See our list of mansions here
Walking through this maisonette located at 170 East 78th Street is akin to going on a wonderful adventure where you’re not quite sure what you will see next. Every room in this tri-level home is filled with unique touches like gorgeous wood paneling surrounding quaint built-ins, ornately enshrined wood-burning fireplaces, and 13-foot ceilings.
Originally built as three separate artist’s studios, this dramatic apartment feels like living in a 30-foot wide townhouse with all the benefits of a full-time doorman.
See more of this magnificent triplex maisonette!
The Frick Collection just announced their plans for expansion last week and today they’ve unveiled renderings. The construction, designed by Davis Brody Bond architectural firm – the same firm responsible for the interiors in the 9/11 Museum – plans to expand the space by 60,000 square feet, connecting their Upper East Side mansion with the museum’s art reference library.
More on the massive expansion this way
Walmart heiress, philanthropist, and the 14th richest person in the world, Alice Walton, will be moving into a $25 million duplex condo at 515 Park Avenue. The Post reports that the Walton claimed the 30th and 31st floors of the Lenox Hill co-op building — a unit with 6,346 square feet of space hosting five bedrooms, six bathrooms, a grand staircase, and 52 windows that offer up panoramic views of the city. 515 Park also has its own exclusive kitchen and caterer, Chef Daniel Boulud, and 15 private, climate-controlled wine cellars.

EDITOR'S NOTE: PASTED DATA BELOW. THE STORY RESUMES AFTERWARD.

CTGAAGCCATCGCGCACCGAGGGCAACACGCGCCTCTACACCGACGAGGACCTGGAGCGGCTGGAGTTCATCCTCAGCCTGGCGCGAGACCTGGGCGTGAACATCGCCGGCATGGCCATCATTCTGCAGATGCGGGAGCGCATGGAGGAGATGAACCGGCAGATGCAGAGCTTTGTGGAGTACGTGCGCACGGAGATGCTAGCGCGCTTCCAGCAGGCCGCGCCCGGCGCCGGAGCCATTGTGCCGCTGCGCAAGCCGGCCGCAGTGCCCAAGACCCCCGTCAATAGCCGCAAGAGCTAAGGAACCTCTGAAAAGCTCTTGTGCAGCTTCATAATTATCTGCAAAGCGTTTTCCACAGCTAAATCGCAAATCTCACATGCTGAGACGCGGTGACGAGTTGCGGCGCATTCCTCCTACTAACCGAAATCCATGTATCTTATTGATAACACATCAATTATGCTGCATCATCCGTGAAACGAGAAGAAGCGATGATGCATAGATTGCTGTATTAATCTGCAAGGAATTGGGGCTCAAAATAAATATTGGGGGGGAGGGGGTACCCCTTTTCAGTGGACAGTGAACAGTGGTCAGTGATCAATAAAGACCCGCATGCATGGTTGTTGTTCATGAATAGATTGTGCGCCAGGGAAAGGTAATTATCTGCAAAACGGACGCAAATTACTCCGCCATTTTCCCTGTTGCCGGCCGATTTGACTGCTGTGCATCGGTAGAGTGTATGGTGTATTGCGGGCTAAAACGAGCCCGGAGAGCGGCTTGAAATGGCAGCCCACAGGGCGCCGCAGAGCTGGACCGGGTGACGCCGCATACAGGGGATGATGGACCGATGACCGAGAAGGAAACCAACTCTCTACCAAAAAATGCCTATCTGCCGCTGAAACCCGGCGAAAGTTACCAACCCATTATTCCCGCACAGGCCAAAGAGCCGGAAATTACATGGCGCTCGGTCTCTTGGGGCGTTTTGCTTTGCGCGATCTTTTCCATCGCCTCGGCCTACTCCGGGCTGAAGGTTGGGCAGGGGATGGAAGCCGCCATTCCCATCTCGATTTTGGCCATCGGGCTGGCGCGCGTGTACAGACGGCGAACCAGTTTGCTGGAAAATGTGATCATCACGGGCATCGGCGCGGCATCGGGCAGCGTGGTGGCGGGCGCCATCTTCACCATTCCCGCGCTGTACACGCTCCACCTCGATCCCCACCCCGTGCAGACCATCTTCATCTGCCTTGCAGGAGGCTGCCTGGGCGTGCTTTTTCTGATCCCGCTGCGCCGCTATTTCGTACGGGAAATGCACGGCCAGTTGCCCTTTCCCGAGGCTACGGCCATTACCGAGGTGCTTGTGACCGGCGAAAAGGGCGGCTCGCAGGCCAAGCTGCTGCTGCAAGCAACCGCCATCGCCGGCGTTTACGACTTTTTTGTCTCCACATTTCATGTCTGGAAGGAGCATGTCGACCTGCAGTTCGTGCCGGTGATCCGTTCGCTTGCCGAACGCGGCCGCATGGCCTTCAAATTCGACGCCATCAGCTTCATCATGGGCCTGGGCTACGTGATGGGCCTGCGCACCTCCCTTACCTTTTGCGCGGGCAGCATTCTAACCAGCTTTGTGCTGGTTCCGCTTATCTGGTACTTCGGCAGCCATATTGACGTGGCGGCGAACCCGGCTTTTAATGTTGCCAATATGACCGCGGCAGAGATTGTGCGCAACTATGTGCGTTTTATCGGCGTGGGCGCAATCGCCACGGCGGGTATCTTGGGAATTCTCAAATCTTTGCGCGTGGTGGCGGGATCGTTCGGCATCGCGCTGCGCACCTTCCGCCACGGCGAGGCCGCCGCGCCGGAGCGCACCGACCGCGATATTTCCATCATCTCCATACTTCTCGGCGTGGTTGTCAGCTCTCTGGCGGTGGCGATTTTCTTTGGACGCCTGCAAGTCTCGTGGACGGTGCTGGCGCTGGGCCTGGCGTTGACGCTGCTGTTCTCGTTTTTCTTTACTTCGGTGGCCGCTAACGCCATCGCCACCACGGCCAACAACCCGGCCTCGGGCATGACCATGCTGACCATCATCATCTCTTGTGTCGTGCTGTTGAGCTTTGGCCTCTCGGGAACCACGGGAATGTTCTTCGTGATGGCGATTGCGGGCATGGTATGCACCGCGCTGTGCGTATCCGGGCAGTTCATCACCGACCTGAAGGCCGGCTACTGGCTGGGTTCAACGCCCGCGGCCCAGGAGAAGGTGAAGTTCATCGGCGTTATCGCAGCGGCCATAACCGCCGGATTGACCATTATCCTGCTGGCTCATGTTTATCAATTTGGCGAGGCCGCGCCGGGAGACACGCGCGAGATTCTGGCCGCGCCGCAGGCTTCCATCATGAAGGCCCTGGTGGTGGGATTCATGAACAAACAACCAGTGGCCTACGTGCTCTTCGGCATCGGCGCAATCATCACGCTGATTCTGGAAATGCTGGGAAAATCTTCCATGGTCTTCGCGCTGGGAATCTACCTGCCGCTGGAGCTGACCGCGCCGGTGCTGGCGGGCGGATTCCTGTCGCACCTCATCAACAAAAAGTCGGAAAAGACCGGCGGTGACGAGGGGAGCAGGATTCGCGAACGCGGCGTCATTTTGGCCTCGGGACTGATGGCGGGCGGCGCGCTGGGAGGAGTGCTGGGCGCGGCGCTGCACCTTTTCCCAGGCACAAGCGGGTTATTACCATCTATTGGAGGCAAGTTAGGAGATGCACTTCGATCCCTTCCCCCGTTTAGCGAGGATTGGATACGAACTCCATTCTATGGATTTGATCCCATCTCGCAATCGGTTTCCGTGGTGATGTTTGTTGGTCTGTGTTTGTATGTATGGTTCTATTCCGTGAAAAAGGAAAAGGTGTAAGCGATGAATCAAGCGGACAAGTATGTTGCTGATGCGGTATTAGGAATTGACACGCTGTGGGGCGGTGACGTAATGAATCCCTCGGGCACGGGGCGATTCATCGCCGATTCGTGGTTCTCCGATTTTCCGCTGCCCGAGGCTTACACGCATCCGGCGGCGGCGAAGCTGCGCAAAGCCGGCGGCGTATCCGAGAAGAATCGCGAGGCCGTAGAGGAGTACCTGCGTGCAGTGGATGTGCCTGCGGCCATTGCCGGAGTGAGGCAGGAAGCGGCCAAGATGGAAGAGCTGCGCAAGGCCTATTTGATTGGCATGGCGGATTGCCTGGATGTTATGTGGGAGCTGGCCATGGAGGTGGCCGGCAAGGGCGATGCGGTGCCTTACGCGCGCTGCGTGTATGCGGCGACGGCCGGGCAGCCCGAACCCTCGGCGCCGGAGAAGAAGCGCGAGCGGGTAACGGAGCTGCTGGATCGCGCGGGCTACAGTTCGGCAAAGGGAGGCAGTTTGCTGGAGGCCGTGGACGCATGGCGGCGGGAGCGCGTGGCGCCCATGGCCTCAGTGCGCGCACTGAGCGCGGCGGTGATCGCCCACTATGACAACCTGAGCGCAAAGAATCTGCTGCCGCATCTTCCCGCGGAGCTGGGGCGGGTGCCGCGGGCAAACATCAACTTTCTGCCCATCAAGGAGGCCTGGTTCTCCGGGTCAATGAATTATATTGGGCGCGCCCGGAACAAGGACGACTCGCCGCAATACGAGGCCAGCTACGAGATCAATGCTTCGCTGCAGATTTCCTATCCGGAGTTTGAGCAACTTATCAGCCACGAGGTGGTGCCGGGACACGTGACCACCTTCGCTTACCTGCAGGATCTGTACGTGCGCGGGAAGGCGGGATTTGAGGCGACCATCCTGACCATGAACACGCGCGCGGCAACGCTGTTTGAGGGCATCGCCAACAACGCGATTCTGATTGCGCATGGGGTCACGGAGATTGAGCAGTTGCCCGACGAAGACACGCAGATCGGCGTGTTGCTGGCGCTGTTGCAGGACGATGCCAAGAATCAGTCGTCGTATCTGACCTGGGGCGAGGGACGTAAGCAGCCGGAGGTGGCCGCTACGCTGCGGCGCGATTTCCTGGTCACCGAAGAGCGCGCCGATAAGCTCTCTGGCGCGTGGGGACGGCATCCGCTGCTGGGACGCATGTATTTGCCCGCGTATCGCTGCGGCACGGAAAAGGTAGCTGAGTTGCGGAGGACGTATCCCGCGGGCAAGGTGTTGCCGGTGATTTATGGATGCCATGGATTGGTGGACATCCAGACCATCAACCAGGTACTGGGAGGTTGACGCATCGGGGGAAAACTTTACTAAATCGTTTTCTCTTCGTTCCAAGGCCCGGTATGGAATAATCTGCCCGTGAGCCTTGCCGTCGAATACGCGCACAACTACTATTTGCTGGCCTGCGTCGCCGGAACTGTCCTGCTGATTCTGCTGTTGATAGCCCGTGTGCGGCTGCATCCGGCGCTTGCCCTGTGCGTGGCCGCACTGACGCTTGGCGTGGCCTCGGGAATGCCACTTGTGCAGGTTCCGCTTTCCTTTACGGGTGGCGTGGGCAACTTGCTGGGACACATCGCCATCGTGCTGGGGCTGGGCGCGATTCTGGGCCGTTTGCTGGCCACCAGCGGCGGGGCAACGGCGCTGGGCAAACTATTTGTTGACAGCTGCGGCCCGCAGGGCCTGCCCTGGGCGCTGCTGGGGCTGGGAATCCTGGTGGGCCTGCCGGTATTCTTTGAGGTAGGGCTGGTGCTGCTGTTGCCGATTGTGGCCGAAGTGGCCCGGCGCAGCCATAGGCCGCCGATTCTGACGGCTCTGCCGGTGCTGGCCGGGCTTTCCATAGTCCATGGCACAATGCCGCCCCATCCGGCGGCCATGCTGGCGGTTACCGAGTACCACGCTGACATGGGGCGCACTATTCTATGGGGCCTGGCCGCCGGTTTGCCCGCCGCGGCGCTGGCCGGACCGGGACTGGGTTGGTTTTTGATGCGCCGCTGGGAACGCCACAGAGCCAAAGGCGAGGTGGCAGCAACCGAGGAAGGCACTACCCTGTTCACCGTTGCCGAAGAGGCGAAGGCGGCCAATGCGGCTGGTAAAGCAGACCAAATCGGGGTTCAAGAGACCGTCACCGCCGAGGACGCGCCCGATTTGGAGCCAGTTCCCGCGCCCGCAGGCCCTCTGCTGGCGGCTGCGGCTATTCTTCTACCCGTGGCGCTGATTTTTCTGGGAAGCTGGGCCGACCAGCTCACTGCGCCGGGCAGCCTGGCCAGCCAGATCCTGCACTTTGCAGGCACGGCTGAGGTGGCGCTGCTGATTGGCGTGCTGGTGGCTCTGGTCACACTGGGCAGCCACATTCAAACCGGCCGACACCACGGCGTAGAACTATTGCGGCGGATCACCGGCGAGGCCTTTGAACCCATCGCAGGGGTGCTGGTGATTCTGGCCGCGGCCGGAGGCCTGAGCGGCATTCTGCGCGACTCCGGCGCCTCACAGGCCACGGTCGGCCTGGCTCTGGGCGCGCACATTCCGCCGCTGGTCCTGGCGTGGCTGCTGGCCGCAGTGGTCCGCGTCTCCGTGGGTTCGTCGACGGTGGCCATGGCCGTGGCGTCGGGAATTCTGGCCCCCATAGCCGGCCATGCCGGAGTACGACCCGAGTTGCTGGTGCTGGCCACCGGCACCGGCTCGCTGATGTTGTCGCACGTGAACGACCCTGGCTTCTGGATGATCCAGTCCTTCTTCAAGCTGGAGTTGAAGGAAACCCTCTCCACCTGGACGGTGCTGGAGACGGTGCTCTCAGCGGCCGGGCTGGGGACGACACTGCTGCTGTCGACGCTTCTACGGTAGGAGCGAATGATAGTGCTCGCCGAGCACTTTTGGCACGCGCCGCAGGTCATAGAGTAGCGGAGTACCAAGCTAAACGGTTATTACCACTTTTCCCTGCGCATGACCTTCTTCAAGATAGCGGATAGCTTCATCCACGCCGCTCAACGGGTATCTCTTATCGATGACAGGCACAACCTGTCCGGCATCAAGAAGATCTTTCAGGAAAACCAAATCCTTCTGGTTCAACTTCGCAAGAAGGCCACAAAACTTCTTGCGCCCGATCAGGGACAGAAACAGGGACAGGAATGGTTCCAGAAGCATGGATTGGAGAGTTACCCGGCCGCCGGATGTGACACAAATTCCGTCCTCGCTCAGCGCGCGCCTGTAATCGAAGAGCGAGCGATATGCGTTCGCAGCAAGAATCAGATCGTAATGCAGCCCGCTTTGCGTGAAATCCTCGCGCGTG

Take a look inside here
David Geffen has been dethroned as the person to have spent the most on a co-op in NYC, ever. Egyptian billionaire, a.k.a. the richest man in Egypt, Nassef Sawiris closed on the pad at 960 Fifth Avenue this afternoon through a listing held by Brown Harris Stevens.
The penthouse apartment was originally going for $65 million earlier this spring, but power brokers Mary Rutherfurd and Leslie Coleman of Brown Harris Stevens managed to squeeze an extra $5 million out of Sawiris in a bidding war. Funnily enough, 960 has been cited as one of the city’s ‘A-plus’ buildings, and in 1997 a New York Times article wrote that most residents in the building “are worth over $100 million” and that apartments cost about $15 million — my how times have changed!
Take a look inside the opulent apartment here
In one of the city’s most charming residential pockets, a turn-of-the-century townhouse with a lovely combination of historic details and modern touches has sold for $6.25 million through a listing held by the Corcoran Group.
251 East 61st Street is a four-story brick home with an exceptionally rare two-story rear carriage house. The 5BR/3.5BA townhouse went through a recent renovation that included refinishing the hardwood floors and repainting the front facade and interior walls.
See what else this beauty has in store